Antimedia

The Queen seizes control of her Treasury

Posted in Bank of England, banks, Britain, Gordon Brown, The Queen by Deputy city editor on March 29, 2009

 

One knows the value of an audience

The Queen debags the prime minister

Even though I am by nature a Republican (in England – even if a monarchiste in France) it needs to be admitted that Her Majesty has pulled a blinder, whether or not you want to call it a coup. It was the first time in 57 years she had granted an audience to the man who signs her money; it was of course a coincidence that Bank of England Governor Mervyn King (presumptuous surname) had spent the morning telling MPs that he had declined the prime minister’s credit card.

All this as the demented/self-deluded sub-prime minister was being humiliated in Strasbourg, before flying to South America to be humiliated again, while psychotically imagining that he is saving the world and his own discredited regime with it.

Her Majesty’s deftness was astounding – a move combining media cunning, split-second news cycle timing, and unmistakable symbology (look at that handshake – no gloves) all culminating in the magic of a puff of smoke, as The Queen once again disappeared, answering no questions, telling no lies.

The woman is truly amazing: she may not be a genius but is even better, like a very wise old horse. She has been around the course many times, and knows every single hedge, ditch and rabbit hole. Like the rest of us, she has no confidence in Gordon Brown. (You can imagine what her husband must think.)  Unlike us, she was able to do something, and did. It was a clean kill.

So Brown lingers still in office, yet no longer in power. His ability to do much more terrible damage seems to have been limited. A pity that the Conservatives are second-rate politicians with sub-prime policies and ethics of their own. British claims to being a democracy are anyway much more ridiculous than a shrewd old woman derailing a prime minister with a photograph.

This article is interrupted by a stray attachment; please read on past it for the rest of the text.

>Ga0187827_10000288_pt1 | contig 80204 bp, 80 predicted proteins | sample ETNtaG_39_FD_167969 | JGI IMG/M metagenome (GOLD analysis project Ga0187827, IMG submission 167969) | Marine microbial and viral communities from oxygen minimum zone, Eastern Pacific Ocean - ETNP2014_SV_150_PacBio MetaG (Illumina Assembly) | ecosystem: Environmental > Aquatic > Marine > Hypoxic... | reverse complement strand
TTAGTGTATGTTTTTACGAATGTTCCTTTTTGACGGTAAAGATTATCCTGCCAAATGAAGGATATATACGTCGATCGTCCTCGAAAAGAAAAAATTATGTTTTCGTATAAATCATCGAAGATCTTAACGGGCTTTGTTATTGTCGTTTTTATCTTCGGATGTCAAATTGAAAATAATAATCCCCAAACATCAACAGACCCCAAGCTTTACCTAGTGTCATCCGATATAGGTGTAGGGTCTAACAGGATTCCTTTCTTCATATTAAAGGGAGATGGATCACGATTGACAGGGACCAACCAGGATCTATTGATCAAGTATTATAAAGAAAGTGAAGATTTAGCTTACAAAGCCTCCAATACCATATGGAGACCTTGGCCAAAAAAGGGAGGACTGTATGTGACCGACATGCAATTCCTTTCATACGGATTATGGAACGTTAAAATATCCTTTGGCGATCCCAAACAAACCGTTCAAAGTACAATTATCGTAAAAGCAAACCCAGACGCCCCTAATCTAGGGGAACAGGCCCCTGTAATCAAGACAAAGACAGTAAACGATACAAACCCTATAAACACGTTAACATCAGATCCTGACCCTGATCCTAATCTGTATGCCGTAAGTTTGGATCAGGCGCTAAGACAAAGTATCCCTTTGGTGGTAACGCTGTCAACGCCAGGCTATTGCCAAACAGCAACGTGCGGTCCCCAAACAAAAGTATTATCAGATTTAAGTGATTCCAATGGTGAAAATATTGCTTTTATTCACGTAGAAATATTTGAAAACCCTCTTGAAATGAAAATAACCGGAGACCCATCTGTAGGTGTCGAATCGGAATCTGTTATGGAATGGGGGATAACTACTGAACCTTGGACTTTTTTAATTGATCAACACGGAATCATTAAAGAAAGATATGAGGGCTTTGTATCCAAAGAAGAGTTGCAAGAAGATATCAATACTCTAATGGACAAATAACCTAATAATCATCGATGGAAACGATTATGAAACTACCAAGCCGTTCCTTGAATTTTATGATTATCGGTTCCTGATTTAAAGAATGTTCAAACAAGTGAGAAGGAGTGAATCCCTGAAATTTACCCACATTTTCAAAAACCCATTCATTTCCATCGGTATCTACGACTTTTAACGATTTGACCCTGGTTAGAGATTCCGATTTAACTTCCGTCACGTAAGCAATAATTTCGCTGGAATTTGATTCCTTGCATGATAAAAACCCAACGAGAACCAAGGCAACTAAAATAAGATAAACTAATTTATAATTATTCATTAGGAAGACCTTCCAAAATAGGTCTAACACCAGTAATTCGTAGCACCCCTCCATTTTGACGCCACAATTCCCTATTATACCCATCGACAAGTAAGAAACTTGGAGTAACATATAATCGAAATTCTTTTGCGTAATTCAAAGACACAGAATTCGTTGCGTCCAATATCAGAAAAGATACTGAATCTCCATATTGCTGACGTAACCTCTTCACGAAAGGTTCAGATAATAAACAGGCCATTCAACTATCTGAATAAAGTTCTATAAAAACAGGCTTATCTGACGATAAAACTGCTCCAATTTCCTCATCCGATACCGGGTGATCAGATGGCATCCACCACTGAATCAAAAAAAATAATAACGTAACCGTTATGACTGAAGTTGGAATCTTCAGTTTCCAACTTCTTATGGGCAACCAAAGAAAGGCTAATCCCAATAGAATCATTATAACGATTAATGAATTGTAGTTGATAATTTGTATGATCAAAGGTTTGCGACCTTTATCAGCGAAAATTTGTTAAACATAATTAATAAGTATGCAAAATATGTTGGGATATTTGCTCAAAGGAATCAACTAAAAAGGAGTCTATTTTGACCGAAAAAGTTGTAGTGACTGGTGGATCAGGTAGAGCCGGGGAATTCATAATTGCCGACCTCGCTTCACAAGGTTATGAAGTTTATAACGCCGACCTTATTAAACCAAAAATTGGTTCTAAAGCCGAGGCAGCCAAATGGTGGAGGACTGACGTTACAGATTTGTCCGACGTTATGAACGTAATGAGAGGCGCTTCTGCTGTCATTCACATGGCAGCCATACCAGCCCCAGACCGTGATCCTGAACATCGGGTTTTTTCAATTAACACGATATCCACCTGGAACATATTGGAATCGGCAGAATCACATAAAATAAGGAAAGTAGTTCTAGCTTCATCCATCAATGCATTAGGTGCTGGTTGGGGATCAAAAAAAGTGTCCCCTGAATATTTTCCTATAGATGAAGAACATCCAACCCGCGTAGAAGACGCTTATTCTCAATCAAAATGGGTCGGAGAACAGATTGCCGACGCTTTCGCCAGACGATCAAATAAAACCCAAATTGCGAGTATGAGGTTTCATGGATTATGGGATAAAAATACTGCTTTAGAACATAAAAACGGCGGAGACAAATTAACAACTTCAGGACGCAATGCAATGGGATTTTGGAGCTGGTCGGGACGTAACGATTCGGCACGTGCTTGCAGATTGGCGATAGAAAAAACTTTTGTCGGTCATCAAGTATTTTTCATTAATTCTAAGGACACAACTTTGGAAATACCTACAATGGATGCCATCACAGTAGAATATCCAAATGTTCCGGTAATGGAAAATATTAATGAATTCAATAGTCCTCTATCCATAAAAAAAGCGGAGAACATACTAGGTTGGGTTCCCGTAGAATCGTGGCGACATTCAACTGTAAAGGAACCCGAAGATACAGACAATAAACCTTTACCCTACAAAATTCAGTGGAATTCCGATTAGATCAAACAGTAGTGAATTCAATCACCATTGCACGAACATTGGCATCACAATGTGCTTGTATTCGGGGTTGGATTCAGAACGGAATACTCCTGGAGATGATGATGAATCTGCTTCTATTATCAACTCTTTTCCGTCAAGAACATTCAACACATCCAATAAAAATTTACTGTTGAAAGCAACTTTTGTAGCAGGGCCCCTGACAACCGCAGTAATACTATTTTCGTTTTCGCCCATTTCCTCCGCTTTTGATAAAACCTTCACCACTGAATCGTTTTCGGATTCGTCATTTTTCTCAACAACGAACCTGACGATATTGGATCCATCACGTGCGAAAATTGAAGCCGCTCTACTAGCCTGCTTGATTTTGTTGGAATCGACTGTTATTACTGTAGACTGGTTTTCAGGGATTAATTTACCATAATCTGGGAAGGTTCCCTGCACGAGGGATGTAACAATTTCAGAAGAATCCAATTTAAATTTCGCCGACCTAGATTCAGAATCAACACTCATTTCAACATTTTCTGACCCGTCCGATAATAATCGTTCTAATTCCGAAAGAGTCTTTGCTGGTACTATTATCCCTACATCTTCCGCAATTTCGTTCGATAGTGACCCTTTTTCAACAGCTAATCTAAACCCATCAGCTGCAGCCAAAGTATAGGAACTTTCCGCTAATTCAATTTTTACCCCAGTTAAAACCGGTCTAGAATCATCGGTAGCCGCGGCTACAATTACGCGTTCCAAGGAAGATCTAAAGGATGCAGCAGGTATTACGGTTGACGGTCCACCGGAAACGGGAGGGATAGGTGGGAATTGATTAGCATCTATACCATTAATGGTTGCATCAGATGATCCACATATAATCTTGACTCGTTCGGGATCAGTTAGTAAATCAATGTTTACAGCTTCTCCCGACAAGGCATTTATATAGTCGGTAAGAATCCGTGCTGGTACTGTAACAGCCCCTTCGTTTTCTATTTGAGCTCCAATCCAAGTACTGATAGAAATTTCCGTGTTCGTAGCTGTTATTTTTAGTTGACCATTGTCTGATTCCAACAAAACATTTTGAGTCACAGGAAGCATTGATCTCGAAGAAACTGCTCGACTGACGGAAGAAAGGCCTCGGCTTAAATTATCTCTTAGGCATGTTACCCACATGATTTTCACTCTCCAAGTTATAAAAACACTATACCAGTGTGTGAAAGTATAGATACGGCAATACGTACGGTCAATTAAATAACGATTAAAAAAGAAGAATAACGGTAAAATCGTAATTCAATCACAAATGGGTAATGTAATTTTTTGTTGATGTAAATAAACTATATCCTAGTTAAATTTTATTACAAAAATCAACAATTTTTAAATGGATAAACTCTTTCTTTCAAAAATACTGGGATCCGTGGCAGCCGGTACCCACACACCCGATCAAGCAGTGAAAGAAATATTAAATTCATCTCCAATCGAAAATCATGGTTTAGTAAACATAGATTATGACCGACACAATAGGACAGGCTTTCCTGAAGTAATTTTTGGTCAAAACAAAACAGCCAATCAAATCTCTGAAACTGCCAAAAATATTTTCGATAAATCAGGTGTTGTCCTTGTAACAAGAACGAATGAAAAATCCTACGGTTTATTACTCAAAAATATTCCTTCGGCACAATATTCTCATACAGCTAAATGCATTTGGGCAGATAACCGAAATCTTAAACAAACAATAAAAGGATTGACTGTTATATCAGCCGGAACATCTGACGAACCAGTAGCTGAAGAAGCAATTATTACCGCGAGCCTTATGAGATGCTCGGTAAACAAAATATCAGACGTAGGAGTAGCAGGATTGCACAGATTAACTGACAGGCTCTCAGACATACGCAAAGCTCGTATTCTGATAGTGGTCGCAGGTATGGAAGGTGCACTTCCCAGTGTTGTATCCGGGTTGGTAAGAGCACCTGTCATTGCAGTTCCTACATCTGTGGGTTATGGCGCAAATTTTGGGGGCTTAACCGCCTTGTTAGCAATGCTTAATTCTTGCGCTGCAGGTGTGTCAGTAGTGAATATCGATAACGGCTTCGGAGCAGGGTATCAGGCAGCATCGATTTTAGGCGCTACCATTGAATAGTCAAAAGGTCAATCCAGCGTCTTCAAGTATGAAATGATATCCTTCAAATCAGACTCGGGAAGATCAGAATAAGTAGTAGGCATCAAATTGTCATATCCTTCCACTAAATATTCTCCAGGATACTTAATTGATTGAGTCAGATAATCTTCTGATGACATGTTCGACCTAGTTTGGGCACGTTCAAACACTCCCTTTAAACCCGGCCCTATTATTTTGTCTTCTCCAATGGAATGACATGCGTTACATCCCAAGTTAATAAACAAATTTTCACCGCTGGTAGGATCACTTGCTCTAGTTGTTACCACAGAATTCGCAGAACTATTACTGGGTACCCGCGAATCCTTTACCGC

Nobody will be surprised that Brown, a coward and a bully, responded by meaninglessly threatening Her Majesty with constitutional “reform.”  The man is beyond embarrassing. The BBC has tried to pretend that none of this has happened.  (It’s what they leave out that’s the real scandal – not the drivel they actually broadcast.)

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The top of the morning…


Molière, Blair: not to be confused

I tune in France Inter to hear the unwelcome voice of Tony Blair, ignoring Wodehouse*, speaking French. One is very pleased by the poverty of his accent. Nevertheless, Blair is now firmly out of the closet as an aspiring francophone and his vanity and the thirst of French television producers for the absurd suggest that this is a distressing foretaste of future Blairite discourses in the tongue of Molière.

Update, 18 December: Alastair Campbell was plugging his book on Ce soir ou jamais (FR3) last night and I am furious to admit that his French was excellent, fluent if sometimes approximative, and much more cromulent than that of his erstwhile boss. Campbell is as slippery in French as he is in English. 

Conspiracy theorists will feast on Irwin Stelzer’s splash in The Sunday Times which was a glorious salvo at Gordon Brown. Presumably the days of intimate tête-à-tête between Gordon and Irwin are now over. I take this piece as affirmation that the affair between Rupert Murdoch and Gordon Brown is certainly over. It is unusual if not unprecedented for Irwin’s name to go on a splash. The link above does not do justice to the dramatic treatment on the printed page:

Normally this is the sort of material Irwin might confide to Rupert over dinner so to share it with the rest of us is bound to have some significance, to those of a high enough pay grade to appreciate it.

There is return fire from the Treasury in The Telegraph.

The sting of Irwin’s piece is that Gordon and Darling are paralysed by the bank/banking crisis and the Bank’s advice for an exit from the crisis is ignored. The Telegraph/Treasury says that Mervyn King lost the plot and has landed everyone in a fine mess. Either way, nobody is forecasting that it will be five more years for the governor. I think they should put Irwin in charge, provided he stops taking orders from Murdoch.

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* Into the face of the young man who sat on the terrace of the Hotel Magnifique at Cannes there had crept a look of furtive shame, the shifty, hangdog look which announces that an Englishman is about to talk French.

-The Luck of the Bodkins, 1935